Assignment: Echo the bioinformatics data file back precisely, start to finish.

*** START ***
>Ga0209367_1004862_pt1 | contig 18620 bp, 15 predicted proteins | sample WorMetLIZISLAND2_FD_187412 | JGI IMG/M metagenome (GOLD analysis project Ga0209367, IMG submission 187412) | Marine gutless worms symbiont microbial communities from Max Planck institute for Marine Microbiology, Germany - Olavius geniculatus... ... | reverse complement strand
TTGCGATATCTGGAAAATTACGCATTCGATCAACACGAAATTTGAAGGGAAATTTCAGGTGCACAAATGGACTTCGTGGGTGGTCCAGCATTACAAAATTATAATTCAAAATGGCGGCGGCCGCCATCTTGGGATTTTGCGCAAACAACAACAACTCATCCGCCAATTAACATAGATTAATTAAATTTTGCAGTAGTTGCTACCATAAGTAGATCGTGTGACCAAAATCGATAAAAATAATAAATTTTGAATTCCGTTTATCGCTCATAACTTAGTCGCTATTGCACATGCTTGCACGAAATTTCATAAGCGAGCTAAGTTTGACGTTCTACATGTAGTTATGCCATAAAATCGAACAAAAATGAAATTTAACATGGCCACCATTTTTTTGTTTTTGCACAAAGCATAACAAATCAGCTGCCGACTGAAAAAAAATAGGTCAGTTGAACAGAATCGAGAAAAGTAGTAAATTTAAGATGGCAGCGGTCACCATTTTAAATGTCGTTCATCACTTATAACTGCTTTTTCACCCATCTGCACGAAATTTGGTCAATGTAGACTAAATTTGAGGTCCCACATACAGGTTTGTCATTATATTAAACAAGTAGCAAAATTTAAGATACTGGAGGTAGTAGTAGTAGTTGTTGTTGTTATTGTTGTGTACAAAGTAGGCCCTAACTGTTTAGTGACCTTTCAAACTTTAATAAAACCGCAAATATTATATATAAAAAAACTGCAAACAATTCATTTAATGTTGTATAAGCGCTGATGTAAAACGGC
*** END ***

>Ga0209367_1004862_pt1 | contig 18620 bp, 15 predicted proteins | sample WorMetLIZISLAND2_FD_187412 | JGI IMG/M metagenome (GOLD analysis project Ga0209367, IMG submission 187412) | Marine gutless worms symbiont microbial communities from Max Planck institute for Marine Microbiology, Germany - Olavius geniculatus... ... | reverse complement strand
TTGCGATATCTGGAAAATTACGCATTCGATCAACACGAAATTTGAAGGGAAATTTCAGGTGCACAAATGGACTTCGTGGGTGGTCCAGCATTACAAAATTATAATTCAAAATGGCGGCGGCCGCCATCTTGGGATTTTGCGCAAACAACAACAACTCATCCGCCAATTAACATAGATTAATTAAATTTTGCAGTAGTTGCTACCATAAGTAGATCGTGTGACCAAAATCGATAAAAATAATAAATTTTGAATTCCGTTTATCGCTCATAACTTAGTCGCTATTGCACATGCTTGCACGAAATTTCATAAGCGAGCTAAGTTTGACGTTCTACATGTAGTTATGCCATAAAATCGAACAAAAATGAAATTTAACATGGCCACCATTTTTTTGTTTTTGCACAAAGCATAACAAATCAGCTGCCGACTGAAAAAAAATAGGTCAGTTGAACAGAATCGAGAAAAGTAGTAAATTTAAGATGGCAGCGGTCACCATTTTAAATGTCGTTCATCACTTATAACTGCTTTTTCACCCATCTGCACGAAATTTGGTCAATGTAGACTAAATTTGAGGTCCCACATACAGGTTTGTCATTATATTAAACAAGTAGCAAAATTTAAGATACTGGAGGTAGTAGTAGTAGTTGTTGTTGTTATTGTTGTGTACAAAGTAGGCCCTAACTGTTTAGTGACCTTTCAAACTTTAATAAAACCGCAAATATTATATATAAAAAAACTGCAAACAATTCATTTAATGTTGTATAAGCGCTGATGTAAAACGGC